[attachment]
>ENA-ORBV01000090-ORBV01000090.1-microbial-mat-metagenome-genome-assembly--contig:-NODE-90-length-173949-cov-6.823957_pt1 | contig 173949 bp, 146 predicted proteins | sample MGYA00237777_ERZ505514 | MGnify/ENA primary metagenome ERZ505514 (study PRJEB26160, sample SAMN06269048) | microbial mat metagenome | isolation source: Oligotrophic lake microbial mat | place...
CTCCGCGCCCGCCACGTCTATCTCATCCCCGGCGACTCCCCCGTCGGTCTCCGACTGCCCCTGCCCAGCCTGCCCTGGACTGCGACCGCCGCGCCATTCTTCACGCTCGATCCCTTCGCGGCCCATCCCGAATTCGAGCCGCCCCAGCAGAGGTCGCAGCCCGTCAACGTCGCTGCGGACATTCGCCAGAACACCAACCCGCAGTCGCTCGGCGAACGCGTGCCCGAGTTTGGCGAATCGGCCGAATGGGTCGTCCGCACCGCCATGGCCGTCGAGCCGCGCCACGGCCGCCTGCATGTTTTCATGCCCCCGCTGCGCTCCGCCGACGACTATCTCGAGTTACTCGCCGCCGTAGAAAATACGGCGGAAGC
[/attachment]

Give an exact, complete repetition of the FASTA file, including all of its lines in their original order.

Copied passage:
>ENA-ORBV01000090-ORBV01000090.1-microbial-mat-metagenome-genome-assembly--contig:-NODE-90-length-173949-cov-6.823957_pt1 | contig 173949 bp, 146 predicted proteins | sample MGYA00237777_ERZ505514 | MGnify/ENA primary metagenome ERZ505514 (study PRJEB26160, sample SAMN06269048) | microbial mat metagenome | isolation source: Oligotrophic lake microbial mat | place...
CTCCGCGCCCGCCACGTCTATCTCATCCCCGGCGACTCCCCCGTCGGTCTCCGACTGCCCCTGCCCAGCCTGCCCTGGACTGCGACCGCCGCGCCATTCTTCACGCTCGATCCCTTCGCGGCCCATCCCGAATTCGAGCCGCCCCAGCAGAGGTCGCAGCCCGTCAACGTCGCTGCGGACATTCGCCAGAACACCAACCCGCAGTCGCTCGGCGAACGCGTGCCCGAGTTTGGCGAATCGGCCGAATGGGTCGTCCGCACCGCCATGGCCGTCGAGCCGCGCCACGGCCGCCTGCATGTTTTCATGCCCCCGCTGCGCTCCGCCGACGACTATCTCGAGTTACTCGCCGCCGTAGAAAATACGGCGGAAGC